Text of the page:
The voices of Tax Policy Center's researchers and staff
President Biden’s fiscal year 2024 budget would revive 2021’s enhanced child tax credit (CTC) with some new twists that seek to make the credit work better for families. But in doing so, the plan would likely deliver extra benefits to some very well-off families. It could also increase complexity – pushing against a key argument for operating benefit programs through the tax system.
First, the good stuff. The proposal would extend full refundability permanently, allowing even very low-income families to receive the full benefit of the CTC. Full refundability is critical to reducing child poverty, especially among Black and Hispanic children. Under current law, about 19 million children in low-income families fail to get the maximum credit because their parents don’t earn enough money.
As in 2021, younger children would qualify for larger benefits than older children – an idea backed by research. This would last through 2025.
Most families would have the option to receive a monthly benefit. Many households received half their CTC in monthly payments from July to December 2021. Urban Institute analysis showed that 45 percent of families liked the option, 28 percent had no preference, and 27 percent preferred an annual benefit. A monthly benefit likely explains at least part of the observed drops in food insecurity after 2021’s enhanced credit.
Delivering a monthly benefit requires some way to protect families with low incomes from being at risk of repaying overpayments. Not doing so could undermine take-up. Overpayments can happen because of income or family composition changes. Income changes are much more common. But the proposal would actually protect many higher income families, presumably less of a concern.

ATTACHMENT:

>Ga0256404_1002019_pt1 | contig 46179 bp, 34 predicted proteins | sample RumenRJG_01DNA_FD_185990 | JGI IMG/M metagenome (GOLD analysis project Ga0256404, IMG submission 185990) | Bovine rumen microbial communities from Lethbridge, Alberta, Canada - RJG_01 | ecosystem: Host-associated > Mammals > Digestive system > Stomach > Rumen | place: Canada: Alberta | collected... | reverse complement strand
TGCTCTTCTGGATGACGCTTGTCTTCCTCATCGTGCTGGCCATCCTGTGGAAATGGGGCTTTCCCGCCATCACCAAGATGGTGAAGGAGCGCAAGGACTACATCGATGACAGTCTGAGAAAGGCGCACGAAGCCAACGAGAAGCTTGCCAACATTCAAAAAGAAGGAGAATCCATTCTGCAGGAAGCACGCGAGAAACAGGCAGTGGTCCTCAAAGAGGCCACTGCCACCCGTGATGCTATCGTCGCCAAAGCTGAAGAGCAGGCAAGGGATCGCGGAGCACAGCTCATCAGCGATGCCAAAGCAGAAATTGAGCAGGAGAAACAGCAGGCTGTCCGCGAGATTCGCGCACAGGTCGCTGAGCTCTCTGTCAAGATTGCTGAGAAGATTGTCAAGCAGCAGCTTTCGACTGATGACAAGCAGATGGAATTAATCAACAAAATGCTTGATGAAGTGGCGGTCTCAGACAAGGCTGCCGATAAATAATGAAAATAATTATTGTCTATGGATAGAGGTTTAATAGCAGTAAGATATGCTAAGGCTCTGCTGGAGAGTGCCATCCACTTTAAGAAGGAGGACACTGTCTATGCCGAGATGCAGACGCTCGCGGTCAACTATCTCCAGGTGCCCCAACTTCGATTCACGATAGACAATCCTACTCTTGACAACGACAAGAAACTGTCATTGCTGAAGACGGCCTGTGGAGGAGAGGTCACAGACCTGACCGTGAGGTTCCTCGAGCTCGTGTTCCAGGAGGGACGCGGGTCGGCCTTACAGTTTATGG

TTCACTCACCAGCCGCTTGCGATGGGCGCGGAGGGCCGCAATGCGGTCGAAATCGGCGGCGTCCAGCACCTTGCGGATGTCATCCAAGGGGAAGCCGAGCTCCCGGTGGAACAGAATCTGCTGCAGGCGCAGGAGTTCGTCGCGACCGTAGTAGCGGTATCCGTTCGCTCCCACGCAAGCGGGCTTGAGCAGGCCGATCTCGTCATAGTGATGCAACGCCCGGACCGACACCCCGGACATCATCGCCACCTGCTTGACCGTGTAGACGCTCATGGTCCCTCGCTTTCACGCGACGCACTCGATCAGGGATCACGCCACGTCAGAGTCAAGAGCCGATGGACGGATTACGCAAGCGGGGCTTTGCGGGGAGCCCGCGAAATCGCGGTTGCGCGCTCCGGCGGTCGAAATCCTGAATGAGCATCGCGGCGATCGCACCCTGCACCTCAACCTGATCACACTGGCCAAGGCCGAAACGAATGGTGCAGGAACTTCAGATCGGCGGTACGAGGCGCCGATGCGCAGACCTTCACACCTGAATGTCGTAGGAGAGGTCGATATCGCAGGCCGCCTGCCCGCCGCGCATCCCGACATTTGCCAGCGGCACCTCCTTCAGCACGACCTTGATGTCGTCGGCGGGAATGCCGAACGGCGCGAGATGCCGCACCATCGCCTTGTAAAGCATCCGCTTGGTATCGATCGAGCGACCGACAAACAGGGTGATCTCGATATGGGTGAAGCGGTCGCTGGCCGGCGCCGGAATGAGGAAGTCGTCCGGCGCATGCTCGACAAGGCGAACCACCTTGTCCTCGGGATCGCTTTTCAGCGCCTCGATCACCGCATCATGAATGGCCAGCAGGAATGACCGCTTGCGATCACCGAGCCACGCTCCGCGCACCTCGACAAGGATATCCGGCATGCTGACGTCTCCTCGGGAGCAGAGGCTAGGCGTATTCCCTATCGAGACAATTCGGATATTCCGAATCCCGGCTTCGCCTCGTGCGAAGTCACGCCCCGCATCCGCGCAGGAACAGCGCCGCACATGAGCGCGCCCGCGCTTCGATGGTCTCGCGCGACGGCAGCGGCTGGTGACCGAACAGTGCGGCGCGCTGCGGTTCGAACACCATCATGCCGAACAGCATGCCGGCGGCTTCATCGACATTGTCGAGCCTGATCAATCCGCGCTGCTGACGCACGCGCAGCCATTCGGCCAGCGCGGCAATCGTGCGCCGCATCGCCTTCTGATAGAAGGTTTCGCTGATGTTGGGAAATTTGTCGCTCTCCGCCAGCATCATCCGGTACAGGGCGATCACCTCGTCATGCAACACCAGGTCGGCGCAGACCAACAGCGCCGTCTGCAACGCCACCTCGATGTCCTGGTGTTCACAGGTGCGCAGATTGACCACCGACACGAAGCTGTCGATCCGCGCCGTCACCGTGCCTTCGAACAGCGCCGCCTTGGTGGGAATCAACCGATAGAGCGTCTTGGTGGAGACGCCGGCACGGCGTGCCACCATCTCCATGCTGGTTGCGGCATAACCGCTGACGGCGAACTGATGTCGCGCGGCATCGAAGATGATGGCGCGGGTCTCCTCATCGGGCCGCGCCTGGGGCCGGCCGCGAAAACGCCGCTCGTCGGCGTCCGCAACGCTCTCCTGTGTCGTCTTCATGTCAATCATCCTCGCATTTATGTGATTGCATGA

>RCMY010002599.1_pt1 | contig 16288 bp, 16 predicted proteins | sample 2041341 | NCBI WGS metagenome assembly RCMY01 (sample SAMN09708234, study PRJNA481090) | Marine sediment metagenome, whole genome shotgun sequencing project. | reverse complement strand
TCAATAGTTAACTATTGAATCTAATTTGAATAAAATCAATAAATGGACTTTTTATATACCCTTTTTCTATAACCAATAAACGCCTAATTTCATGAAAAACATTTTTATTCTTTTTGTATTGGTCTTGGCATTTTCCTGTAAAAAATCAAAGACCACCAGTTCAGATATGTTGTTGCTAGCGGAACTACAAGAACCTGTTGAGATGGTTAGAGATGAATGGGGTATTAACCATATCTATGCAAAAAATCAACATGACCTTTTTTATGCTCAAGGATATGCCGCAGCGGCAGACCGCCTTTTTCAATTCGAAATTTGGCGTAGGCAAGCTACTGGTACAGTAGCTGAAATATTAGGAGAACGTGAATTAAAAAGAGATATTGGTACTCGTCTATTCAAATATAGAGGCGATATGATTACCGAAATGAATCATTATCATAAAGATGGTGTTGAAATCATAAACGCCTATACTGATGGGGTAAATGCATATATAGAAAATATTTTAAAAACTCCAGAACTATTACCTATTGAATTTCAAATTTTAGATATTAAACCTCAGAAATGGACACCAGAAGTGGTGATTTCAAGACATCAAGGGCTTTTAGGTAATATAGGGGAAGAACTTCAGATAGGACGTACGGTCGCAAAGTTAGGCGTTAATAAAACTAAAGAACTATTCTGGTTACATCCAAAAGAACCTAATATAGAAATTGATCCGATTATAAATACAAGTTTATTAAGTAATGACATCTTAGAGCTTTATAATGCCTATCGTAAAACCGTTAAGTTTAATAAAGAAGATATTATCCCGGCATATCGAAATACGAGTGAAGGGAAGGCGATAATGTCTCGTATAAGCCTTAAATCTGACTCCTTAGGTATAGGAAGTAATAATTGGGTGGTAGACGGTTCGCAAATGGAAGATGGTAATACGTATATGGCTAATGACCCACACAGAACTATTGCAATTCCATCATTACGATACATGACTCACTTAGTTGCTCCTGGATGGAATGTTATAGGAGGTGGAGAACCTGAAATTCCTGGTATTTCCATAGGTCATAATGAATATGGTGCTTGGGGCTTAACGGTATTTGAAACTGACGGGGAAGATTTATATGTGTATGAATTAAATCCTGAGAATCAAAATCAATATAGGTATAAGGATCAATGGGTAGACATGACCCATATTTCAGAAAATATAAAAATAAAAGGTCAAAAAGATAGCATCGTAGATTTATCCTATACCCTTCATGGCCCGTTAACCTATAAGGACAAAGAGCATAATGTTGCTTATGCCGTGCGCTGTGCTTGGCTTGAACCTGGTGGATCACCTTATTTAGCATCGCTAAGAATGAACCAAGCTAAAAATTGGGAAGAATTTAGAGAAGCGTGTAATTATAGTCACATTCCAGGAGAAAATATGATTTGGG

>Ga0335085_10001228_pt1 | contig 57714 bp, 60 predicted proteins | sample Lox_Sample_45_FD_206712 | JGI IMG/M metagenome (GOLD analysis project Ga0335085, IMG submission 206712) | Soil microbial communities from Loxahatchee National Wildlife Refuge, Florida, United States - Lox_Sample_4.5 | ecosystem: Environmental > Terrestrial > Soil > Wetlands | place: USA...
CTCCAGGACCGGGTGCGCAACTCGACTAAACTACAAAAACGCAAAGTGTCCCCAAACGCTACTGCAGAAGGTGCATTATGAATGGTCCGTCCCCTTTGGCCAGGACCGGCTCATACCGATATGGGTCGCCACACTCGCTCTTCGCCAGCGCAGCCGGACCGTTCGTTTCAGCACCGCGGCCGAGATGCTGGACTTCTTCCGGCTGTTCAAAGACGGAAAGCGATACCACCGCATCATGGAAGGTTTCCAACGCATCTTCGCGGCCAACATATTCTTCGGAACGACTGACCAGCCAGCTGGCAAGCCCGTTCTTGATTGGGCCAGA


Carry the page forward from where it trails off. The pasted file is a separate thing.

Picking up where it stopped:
The proposal would allow a person to calculate their credit based on the lowest AGI from two years ago, one year ago, or the current year. That way, if payments were advanced based on prior year information, families wouldn’t risk having to pay the credit back if their income increased enough to cause their credit to phase down. But that would direct resources toward higher, not lower, income families, and it could be quite costly. A simpler solution would be to not advance the full credit or, start advancing the credit halfway through the year when families know more about their short-term finances, as I proposed here.
If the administration is worried that full refundability will not pass but monthly payments will, then they could design the provision to protect exclusively people whose credit drops in response to a drop in earnings – and ideally limit the safeguard to low-income families as in other parts of the tax code.
Finally, the proposal would allow the benefit to move with the child. This provision will likely break the $400,000 pledge for some families but could ensure the person most likely to spend the money on the child will receive it. It also can reduce the risk of overpayments but likely comes with considerable record keeping complexity for households in which children move in and out throughout the year.
All-in-all, the CTC proposal will benefit many families. And it starts an important conversation about how to better match credit timing to need and support families whose circumstances change throughout the year. Policymakers and researchers should work with the lived experience of real families to understand how those goals can be met, while still maintaining a tax code that seeks to be fair and efficient.
Posts and comments are solely the opinion of the author and not that of the Tax Policy Center, Urban Institute, or Brookings Institution.